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Bernstein, Hiram

From: Spar, Bob

Sent: Tuesday, December 15, 1998 12:50 PM Bernstein, Hiram

Schor, Kenneth

Subject : FW- Comment on Proposed Rulemaking

Another comment to consider.

-Original Message-

From: DKrivoshik@gibbonslaw.com [SMTP:DKdvoshik@gibbonslaw.com]

Sent: Tuesday, December 15,1998 12:32 PM

To: Spar, Bob

Subject: Comment on Proposed Rulemaking

[[0182921.01 : 3140 in 0182921.01]]

December 15, 1998

Robert J. Spar, Director

Special Program Law Office

Office of the Deputy Assistant Commissioner for Patent Policy and Projects United States Patent and Trademark Office

Washington, DC 20231

Dear Director Spar:

During the IPO/PTO Day Conference the Honorable Q. Todd Dickenson during the luncheon speach stated that although the time limit for formal comment had expired you were still interested in receiving comments. To that end, I am writing as an active Patent Attorney to comment on the Advance Notice of Proposed Rulemaking published in the Federal Register on October 5, 1998 (63 Fed. Reg. 53498).

While many of the proposed changes are not ideal, one in particular will ve a very serious negative impact on inventors and practitioners.

Topic 9 - Limits/Requirements for Information Disclosure Statements

I believe that the proposed addition of further limits and requirements for Information Disclosure Statement submissions is fundamentally a bad idea, and further is contradictory to the Duty of Candor. Rule 56 imposes a duty to disclose information material to patentability. Karen L. Bovard, Director of the Office of Enrollment and Discipline, U.S. Patent and Trademark Office, is a presentation on professional ethetics at the I PO/PTO Day Conference stated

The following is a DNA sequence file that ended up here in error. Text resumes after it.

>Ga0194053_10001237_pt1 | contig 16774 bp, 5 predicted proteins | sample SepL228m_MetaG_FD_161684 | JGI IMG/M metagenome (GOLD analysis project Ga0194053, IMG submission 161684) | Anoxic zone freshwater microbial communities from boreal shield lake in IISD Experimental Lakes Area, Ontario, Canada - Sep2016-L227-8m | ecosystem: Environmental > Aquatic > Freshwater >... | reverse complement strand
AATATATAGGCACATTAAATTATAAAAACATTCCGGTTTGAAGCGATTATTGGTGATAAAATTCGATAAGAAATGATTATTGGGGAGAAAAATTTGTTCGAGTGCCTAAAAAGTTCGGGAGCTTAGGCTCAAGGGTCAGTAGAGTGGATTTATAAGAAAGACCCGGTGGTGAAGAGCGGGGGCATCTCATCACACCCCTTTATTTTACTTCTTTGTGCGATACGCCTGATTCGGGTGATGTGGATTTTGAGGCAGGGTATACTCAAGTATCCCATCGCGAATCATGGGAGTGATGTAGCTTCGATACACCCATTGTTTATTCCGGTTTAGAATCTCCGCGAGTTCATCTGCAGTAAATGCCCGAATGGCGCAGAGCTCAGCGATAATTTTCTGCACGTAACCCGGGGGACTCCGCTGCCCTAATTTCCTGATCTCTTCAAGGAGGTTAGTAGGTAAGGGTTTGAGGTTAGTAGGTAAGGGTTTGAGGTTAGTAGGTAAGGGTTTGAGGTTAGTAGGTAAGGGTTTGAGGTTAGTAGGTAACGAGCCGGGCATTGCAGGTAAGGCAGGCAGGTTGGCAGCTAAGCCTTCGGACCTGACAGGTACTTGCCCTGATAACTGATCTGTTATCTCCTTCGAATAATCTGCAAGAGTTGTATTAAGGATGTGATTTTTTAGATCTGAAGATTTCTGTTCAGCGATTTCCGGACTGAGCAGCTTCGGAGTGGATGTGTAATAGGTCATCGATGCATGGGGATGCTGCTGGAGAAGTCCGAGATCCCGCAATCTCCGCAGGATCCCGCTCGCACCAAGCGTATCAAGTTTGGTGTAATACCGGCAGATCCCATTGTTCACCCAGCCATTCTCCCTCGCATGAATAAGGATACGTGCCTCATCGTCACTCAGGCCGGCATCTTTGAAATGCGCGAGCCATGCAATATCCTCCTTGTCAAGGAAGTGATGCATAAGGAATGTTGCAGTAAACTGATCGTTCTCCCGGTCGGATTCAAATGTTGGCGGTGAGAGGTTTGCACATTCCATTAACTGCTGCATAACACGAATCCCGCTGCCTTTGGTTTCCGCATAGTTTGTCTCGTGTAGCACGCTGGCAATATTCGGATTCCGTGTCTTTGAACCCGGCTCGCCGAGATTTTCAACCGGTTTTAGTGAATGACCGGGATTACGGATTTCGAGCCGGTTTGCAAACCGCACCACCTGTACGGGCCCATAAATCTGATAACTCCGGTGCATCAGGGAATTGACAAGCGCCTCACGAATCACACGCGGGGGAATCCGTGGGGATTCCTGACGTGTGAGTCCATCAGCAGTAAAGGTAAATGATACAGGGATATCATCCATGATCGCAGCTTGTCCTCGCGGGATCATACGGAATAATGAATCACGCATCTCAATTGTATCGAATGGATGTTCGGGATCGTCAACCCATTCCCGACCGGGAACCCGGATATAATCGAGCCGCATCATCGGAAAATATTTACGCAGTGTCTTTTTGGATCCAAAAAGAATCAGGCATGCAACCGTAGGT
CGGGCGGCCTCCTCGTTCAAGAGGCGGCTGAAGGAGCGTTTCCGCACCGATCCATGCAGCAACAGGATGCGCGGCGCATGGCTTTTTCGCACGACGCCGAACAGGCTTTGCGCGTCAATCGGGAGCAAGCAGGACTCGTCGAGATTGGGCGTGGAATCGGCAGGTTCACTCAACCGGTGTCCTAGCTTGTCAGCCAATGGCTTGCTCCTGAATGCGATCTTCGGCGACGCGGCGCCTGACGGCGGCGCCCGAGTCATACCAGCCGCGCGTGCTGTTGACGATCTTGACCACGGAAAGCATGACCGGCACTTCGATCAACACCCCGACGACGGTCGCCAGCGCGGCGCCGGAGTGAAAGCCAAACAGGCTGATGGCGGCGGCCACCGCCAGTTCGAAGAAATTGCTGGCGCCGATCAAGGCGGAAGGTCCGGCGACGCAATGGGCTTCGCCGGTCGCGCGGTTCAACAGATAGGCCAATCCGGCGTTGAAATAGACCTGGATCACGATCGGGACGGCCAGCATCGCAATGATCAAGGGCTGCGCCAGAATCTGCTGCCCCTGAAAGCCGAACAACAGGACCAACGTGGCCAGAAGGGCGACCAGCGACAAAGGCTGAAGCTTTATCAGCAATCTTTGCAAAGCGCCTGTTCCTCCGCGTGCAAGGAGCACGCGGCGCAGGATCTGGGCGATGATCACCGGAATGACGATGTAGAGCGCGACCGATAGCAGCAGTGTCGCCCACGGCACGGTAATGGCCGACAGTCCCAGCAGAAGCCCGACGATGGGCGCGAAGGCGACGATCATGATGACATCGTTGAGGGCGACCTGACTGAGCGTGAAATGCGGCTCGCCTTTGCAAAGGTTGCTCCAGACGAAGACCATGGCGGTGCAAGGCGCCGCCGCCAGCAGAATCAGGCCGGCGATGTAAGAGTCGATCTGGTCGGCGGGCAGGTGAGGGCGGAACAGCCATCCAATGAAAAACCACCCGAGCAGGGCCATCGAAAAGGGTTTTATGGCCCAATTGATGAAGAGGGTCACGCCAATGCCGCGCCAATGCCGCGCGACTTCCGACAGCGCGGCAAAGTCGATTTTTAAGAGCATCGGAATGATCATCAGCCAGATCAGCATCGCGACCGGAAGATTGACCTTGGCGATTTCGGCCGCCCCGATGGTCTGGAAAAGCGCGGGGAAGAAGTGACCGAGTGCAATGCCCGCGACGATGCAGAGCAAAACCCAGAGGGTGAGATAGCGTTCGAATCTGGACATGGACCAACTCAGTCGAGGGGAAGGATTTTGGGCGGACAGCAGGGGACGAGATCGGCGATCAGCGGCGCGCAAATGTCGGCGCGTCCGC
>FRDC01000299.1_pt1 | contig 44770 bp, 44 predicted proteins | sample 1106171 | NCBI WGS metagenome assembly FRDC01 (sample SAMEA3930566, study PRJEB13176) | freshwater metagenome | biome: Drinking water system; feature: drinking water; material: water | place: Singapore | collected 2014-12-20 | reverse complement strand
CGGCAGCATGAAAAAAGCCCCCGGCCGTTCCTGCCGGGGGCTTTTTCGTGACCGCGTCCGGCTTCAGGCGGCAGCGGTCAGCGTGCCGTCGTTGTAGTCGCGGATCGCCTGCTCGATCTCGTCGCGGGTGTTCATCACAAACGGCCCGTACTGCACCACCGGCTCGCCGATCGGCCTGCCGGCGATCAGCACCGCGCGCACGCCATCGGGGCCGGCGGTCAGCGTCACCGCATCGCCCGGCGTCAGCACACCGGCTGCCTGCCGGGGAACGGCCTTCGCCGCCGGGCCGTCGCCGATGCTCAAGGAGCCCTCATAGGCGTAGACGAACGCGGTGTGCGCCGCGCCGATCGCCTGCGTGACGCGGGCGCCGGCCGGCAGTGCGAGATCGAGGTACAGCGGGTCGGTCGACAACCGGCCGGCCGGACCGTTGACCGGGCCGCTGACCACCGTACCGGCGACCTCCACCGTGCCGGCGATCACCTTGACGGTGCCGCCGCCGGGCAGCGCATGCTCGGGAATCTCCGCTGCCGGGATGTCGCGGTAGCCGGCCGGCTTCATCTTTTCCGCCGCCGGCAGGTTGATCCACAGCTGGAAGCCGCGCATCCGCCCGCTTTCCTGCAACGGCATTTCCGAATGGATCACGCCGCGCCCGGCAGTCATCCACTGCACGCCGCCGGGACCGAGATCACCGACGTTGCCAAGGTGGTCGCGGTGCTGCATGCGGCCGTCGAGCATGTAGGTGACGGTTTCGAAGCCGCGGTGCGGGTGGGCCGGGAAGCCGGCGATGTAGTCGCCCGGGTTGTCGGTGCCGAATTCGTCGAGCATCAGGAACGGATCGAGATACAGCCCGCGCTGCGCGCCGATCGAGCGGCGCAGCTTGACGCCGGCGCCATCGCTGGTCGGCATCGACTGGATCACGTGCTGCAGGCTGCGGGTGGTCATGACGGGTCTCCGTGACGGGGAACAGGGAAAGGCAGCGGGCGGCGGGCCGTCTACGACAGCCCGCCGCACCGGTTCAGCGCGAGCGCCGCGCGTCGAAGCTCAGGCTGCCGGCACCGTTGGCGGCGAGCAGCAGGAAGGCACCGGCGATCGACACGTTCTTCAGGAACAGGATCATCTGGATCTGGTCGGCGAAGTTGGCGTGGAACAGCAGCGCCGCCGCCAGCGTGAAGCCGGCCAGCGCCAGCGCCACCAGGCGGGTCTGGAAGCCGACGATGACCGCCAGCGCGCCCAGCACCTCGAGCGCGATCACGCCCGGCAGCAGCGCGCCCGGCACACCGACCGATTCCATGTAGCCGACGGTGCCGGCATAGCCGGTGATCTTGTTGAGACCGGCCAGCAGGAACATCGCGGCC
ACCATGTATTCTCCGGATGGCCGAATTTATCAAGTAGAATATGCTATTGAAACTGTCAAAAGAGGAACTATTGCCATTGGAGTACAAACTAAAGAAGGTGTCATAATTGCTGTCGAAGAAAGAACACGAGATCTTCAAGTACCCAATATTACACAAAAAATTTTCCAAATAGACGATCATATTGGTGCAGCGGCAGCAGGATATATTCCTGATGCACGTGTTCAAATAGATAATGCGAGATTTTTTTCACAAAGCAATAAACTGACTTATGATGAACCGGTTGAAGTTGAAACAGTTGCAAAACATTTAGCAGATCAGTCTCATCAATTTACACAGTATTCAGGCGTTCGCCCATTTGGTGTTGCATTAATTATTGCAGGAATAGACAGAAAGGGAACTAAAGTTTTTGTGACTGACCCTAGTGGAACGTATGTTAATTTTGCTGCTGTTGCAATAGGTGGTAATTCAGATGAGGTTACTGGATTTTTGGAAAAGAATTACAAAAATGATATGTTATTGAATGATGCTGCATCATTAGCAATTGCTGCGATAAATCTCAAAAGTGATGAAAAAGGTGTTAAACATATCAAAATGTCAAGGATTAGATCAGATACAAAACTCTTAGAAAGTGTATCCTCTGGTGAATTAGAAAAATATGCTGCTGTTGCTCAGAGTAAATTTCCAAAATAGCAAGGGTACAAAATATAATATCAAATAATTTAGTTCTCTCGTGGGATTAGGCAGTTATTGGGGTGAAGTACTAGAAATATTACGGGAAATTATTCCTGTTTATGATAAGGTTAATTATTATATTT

The duty to disclose all information known to be material is satisfied if

all information known to be material was cited by the Office or submitted to the Office in an Information Disclosure Statement.

The proposed limits. and requirements clearly place additional burdens on practitioners and applicants, significantly raise the costs of processing a patent application in the PTO, and create unnecessary risks and costs for the patent owner during enforcement of rights under the patent. The determination of the relevancy of prior art is a responsibility that must be performed by the PTO -- a job that each examiner performs in each application when looking at any collection or data base of documents.

The problem to be solved is one of a very few applicants submitting voluminous citations of prior art out of an abundance of caution in attempting to satisfy their duty to disclose to the PTO. The PTO has not cited any study that would warrant any change in the practice of filing of information disclosure statements under the present rules. The PTO should be eful not to overreact by adopting a drastic cure that would be more harmful than the disease.